News Flash: You can get a free copy of The Myth of the Garage by Chip Heath and Dan Heath from the Kindle Store at Amazon.
This is really interesting.
And I like it. And not just because it is free.
I can’t begin to tell you how much I like reading on the Kindle App on my iPad. The features – a search button, a click which takes you to the Table of Contents, the highlighting feature, the fact that you can view all of your highlights (and with a little work, can copy and paste them into a Word document) — are all just wonderful, and genuinely useful to a serious book reader. The Kindle app is a great tool.
And reading on the iPad, in a “book format,” is so much easier that clicking through to essay after essay on the web. For example, wouldn’t it be great to have all of Malcolm Gladwell’s essays (most of which are archived at his web site, Gladwell.com), in one ebook? Yes, it would.
Now the future has just arrived in the first such volume (that I know about — there could be others).
Chip and Dan Heath are terrific authors. The brothers Heath wrote Made to Stick, and Switch, both of which I have presented at the First Friday Book Synopsis. They also have written a number of essays for the magazine Fast Company. I have not read most of these.
But I’ve read a bunch of them now. Because they are compiled, all together, in a free ebook available through the Kindle store.
And, yes, some of these essays are terrific.
The Heath brothers, with terrific essays, all on one place, in an easy-to-read-and-highlight ebook. Is this heaven?
(By the way, this one was free, but there is a real market for these. I would gladly pay a Kindle price for all of the Gladwell essays, or the Gawande essays, or so many others, to have them in one volume).
Order it now for your Kindle, or your Kindle app. “Buy” it (for free) here.
Here’s a quick take on The Myth of the Garage, that I found here.
From Chip and Dan Heath, the bestselling authors of Switch and Made to Stick, comes The Myth of the Garage: And Other Minor Surprises, a collection of the authors’ best columns for Fast Company magazine – 16 pieces in all, plus a previously unpublished piece entitled “The Future Fails Again.”
In Myth, the Heath brothers tackle some of the most (and least) important issues in the modern business world:
- Why you should never buy another mutual fund (“The Horror of Mutual Funds”)
- Why your gut may be more ethical than your brain (“In Defense of Feelings”)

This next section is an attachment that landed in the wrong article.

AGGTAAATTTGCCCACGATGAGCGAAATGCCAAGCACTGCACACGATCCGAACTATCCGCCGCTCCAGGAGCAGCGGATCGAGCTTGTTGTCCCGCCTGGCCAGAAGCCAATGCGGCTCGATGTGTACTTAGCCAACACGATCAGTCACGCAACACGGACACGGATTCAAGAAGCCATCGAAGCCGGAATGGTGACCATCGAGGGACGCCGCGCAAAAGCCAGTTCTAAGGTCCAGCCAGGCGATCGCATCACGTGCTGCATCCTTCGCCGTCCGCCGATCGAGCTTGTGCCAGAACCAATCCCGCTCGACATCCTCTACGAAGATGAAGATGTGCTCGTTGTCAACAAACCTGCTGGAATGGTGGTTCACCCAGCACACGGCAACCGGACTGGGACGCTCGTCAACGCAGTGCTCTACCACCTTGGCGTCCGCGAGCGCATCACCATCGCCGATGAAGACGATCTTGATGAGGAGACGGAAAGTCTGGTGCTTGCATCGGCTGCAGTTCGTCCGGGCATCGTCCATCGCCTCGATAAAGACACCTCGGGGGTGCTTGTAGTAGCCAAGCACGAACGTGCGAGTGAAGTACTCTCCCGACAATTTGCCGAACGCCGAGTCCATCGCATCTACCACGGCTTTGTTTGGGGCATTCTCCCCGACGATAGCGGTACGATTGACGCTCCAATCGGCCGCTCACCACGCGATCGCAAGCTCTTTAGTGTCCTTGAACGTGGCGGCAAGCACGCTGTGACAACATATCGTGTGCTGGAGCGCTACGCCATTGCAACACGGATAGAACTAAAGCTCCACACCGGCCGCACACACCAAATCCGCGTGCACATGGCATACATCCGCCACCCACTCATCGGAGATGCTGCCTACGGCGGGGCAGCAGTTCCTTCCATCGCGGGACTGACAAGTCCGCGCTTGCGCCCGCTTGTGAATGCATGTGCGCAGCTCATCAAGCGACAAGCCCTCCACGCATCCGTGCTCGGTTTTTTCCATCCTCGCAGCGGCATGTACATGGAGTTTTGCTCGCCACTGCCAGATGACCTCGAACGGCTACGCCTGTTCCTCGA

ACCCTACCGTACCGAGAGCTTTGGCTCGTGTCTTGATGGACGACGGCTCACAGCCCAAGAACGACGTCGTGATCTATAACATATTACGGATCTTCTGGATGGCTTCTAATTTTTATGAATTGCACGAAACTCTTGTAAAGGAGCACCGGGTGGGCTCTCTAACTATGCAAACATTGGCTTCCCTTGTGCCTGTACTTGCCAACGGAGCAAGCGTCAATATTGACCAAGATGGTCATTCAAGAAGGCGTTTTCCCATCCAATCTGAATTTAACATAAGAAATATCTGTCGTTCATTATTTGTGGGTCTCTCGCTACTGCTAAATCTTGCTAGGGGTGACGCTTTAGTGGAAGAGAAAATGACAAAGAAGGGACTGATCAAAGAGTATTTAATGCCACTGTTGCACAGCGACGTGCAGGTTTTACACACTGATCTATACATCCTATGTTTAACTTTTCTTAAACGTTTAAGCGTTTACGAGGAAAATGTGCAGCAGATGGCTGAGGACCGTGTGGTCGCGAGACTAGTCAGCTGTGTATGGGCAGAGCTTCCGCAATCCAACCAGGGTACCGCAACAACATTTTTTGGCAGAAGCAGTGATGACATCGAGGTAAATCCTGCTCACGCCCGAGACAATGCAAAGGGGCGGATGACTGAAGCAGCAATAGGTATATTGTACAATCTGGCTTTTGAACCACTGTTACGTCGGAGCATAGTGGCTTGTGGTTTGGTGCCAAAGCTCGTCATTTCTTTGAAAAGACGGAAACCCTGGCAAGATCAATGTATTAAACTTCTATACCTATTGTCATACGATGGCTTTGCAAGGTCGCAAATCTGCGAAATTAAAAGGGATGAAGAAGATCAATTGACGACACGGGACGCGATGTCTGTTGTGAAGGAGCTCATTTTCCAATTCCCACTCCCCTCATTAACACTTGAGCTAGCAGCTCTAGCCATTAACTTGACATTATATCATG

- How to communicate with numbers in a way that changes decisions (“The Gripping Statistic”)
- Why the “Next Big Thing” often isn’t (“The Future Fails Again”)
- Why you may someday pay $300 for a pair of socks (“The Inevitability of $300 Socks”)
- And 12 others . . .
Punchy, entertaining, and full of unexpected insights, the collection is the perfect companion for a short flight.
Facebook COO Sheryl Sandberg did a lightning round with Oprah, which was basically the greatest thing ever.
Facebook COO Sheryl Sandberg: Books on paper or books on a Kindle?
(read the article here)
I have written before about how much I like – really like! – my iPad. In the “reading books” part of my life, my favorite feature is the immediate “sample download” of books. I prefer the format/look of iBooks, but Kindle has a wider selection of titles.
And, when I actually purchase a book on Kindle, which I am doing with increasing frequency, it has an amazing feature – you can highlight sections on your iPad (which you can also do on iBooks), and then!, you can print the highlights out from your Amazon page on your computer. And!, you can copy and paste from your own highlights. And!!, you can view the “most popular highlights “ of the book – obviously a compilation from all of those who bought the book on Kindle. I can’t find this same feature on iBooks — I hope they add it. (or, if it is available, and I haven’t found it, please let me know. Comments are always open).
Wow! Just wow!
Bob Morris sent me this link: 20 Coolest iPad Ideas for Your Library, which lists 20 cool ways that the iPad is being used by libraries. The first, and most obvious, is that you can now “check out” books for your iPad, and instantly download them into your iPad from anywhere. After a set period (three weeks, or so), the books just disappear. I have read one book this way from my Richardson library. It works fine — but the format does not match the cool format of iBooks, or even Kindle. Some libraries are even checking out iPads for their library card holders.
Here’s an excerpt from this article:
Since its 2010 release, attitudes about the iPad have undergone a radical change. Once mocked by techies for being both frivolous and having a silly name, the device has since become nearly ubiquitous in coffee shops, schools, airports and businesses across the nation. Why? Because in many ways, the iPad actually did live up to the hype. It’s easy to use (even for little kids), intuitive, lightweight and generally a highly versatile tool adaptable everywhere, from the board room to home room.
Check out all 20 of the ways that libraries are using iPads. It’s a cool list of cool ideas.
There has been no bigger champion of reading books than Oprah. So for her to announce her love and preference for the iPad, it seems like ebooks on an iPad has now gone fully mainstream. I know that many regret the threat to physical books – including me – but as I wrote a while back, I’m A Convert – I’m Now Reading Books On My iPad, And Loving It, I am an enthusiastic convert. The iPad is, simply, a marvel.